Across the Waters (Den), dir Nicolo Donato, prod Peter Bech
The director of Brotherhood returns with this drama about a Danish jazz guitarist and his family escaping from the Nazis in 1943. “I would like to see what happens when people need to get help,” Donato said in his pitch. “This is also a movie about how much you need to help when people are in need.” TrustNordisk handles sales and the Danish theatrical release is slated for late summer or autumn; the film will be finished in March after doing most of its post-production in Ireland.
The Boyfriend (Swe) dir Fanni Metelius, prods Rebecka Lafrenz, Mimmi Spang
Metelius, who played the young girlfriend in Force Majeure and served as AD to Lukas Moodysson on We Are The Best!, makes her feature directorial debut and also stars in this film. She said it is “about sexuality, it’s a contemporary drama about my generation…We follow this girl during three years and the main theme of the film is about this relationship where she gets rejected in all kinds of ways.” She added, “every scene is about sexuality in some way.” The film will be delivered this spring and TriArt will release in Sweden in the autumn. The project is still looking for world sales.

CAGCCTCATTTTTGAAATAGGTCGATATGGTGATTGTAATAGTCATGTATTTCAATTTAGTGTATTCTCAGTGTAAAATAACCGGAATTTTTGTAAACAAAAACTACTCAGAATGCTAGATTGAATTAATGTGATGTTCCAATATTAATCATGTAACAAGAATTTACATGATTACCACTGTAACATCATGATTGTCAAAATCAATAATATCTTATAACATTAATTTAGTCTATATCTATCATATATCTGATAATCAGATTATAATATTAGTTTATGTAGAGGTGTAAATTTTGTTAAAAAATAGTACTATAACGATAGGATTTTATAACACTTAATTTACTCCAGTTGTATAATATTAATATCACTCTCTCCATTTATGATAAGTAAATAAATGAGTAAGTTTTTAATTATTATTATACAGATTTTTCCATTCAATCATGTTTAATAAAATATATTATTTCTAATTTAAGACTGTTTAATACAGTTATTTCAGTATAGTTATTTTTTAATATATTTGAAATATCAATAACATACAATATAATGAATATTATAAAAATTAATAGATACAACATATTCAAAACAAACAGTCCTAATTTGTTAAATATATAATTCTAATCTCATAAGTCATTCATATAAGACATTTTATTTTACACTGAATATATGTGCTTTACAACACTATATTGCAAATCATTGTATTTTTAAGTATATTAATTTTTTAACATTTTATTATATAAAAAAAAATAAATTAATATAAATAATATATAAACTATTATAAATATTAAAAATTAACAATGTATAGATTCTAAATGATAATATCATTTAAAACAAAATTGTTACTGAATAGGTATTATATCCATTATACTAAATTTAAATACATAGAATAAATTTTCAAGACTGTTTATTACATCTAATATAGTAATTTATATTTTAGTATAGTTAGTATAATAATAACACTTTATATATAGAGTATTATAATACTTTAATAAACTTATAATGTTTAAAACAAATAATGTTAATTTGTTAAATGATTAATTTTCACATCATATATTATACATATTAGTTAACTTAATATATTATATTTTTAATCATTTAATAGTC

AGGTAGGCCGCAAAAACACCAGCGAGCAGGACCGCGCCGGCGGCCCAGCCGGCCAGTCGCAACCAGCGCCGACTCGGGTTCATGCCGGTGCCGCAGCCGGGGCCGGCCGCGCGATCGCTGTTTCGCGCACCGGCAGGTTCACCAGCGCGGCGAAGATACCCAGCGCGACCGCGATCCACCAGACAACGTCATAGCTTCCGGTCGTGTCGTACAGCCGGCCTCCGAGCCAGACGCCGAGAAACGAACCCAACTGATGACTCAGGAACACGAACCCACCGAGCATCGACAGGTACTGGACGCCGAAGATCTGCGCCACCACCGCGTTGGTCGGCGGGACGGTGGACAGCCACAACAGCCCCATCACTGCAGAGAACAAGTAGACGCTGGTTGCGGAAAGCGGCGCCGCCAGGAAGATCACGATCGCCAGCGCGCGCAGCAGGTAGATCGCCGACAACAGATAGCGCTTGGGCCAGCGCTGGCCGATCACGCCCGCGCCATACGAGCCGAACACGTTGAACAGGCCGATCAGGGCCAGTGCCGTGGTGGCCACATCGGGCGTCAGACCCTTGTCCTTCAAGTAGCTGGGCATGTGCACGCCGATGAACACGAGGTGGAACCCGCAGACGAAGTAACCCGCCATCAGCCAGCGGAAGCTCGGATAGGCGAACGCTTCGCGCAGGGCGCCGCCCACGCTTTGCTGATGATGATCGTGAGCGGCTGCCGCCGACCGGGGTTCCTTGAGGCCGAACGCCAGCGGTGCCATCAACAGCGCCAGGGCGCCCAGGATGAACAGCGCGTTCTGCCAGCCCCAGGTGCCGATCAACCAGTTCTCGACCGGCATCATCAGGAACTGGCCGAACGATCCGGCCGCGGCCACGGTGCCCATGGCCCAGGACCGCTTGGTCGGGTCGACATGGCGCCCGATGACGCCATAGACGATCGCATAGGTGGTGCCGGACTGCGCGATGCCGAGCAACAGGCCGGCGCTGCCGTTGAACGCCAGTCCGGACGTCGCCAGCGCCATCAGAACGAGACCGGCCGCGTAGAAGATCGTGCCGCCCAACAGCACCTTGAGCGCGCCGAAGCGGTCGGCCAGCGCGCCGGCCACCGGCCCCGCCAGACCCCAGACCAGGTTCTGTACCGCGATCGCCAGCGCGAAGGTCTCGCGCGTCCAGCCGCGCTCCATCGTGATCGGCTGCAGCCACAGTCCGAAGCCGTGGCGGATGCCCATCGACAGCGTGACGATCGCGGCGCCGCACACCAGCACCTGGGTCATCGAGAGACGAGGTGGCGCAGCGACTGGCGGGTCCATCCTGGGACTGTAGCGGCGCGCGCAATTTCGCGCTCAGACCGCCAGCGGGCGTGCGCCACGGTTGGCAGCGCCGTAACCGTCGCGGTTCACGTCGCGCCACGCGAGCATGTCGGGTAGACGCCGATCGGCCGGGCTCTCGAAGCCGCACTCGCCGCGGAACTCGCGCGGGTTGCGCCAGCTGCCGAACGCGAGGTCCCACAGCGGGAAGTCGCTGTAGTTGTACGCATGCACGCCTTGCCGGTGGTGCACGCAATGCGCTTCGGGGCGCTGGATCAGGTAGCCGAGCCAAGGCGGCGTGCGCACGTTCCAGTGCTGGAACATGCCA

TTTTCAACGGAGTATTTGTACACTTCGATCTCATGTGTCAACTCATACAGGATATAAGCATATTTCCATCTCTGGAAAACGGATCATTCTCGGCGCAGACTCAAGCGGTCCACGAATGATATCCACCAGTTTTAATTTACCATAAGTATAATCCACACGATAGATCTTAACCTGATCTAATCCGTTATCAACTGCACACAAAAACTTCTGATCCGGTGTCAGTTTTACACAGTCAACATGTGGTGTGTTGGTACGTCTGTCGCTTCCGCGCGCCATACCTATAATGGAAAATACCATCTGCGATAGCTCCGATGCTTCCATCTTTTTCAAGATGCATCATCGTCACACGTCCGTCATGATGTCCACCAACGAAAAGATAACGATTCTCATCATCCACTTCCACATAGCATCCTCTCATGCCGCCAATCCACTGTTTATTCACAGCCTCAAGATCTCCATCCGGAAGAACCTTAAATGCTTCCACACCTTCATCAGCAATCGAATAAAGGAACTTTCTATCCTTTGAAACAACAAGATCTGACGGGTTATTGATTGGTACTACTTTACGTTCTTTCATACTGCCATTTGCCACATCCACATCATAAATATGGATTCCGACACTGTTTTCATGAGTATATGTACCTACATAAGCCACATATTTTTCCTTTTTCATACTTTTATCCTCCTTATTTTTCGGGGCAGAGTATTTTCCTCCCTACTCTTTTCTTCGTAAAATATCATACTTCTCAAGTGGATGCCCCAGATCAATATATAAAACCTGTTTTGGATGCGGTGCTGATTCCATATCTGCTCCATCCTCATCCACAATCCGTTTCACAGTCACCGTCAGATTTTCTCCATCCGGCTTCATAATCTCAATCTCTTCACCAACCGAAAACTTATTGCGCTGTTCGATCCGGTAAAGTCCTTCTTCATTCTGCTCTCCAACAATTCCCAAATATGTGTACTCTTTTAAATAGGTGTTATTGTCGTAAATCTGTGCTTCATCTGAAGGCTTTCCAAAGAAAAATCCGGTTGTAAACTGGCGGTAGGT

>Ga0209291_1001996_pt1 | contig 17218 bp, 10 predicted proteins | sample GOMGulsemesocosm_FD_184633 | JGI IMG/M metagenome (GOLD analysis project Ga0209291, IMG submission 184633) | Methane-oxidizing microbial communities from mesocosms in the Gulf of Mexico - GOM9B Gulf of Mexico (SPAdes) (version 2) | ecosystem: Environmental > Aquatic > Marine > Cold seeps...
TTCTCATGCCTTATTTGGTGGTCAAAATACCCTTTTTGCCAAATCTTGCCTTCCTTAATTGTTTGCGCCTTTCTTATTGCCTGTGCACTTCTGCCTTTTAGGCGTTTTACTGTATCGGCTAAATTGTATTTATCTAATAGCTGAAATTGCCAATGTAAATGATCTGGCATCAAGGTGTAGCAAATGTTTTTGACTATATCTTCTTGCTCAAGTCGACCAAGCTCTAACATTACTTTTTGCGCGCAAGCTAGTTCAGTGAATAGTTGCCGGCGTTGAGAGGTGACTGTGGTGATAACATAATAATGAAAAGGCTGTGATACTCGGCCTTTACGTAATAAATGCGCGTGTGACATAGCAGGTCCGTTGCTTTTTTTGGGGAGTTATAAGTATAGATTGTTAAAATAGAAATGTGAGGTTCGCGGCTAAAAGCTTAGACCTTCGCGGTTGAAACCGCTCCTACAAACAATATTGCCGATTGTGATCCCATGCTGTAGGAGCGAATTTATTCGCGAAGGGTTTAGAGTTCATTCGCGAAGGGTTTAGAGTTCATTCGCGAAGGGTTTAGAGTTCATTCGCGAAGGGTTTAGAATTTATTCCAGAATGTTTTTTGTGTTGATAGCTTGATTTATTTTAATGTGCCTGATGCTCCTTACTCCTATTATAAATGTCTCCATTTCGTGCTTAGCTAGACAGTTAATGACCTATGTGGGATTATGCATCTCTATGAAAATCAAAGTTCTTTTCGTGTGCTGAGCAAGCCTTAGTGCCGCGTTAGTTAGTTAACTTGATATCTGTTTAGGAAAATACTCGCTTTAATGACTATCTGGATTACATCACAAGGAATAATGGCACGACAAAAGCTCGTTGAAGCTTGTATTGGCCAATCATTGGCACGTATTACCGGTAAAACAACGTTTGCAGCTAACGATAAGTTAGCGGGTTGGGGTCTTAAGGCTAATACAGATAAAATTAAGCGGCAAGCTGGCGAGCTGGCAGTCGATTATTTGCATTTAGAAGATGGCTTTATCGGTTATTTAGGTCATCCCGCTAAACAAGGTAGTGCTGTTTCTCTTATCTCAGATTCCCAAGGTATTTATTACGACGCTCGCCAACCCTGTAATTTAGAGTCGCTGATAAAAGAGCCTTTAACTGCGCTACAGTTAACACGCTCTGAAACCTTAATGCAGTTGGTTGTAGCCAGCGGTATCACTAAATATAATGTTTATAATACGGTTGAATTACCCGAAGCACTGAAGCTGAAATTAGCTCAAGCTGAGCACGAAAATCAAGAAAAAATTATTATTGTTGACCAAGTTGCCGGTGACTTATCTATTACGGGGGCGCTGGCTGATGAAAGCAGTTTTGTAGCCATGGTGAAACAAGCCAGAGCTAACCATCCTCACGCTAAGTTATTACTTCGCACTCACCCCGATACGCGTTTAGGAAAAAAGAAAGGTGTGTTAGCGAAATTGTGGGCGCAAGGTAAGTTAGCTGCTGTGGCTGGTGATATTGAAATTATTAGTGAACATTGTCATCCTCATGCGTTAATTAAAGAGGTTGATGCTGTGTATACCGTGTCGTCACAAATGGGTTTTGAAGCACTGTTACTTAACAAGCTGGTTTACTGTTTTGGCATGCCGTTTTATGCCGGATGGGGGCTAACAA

The Cave (Nor) dir Henrik Martin Dahlsbakken, prod Asmund Kjos Fjell
Self-taught 26-year old filmmaker Dahlsbakken said this is a “a claustrophobic, intense action thriller with extreme sports elements.” It is shot on 35mm and digital in Norway and also in Mexico (where cave-diving scenes were shot). The actors did their own stunts.
Citizen Schein (Swe) dir Maud Nycander, prod Rebecka Hamberger
This documentary looks at the life of Harry Schein, who arrived in Sweden as a 14-year-old refugee from Nazi Austria. He later become a hugely influential cultural and media personality, including serving as founder and CEO of the Swedish Film Institute. Nycander said it is a story of “a refugee making it all the way to the top, and about power and how to use it…It’s a Shakespearean story and a madman’s story.” The film will start editing soon for delivery in the autumn.
Cold Case Hammarskjöld (Den), dir Mads Brügger, prod Peter Engel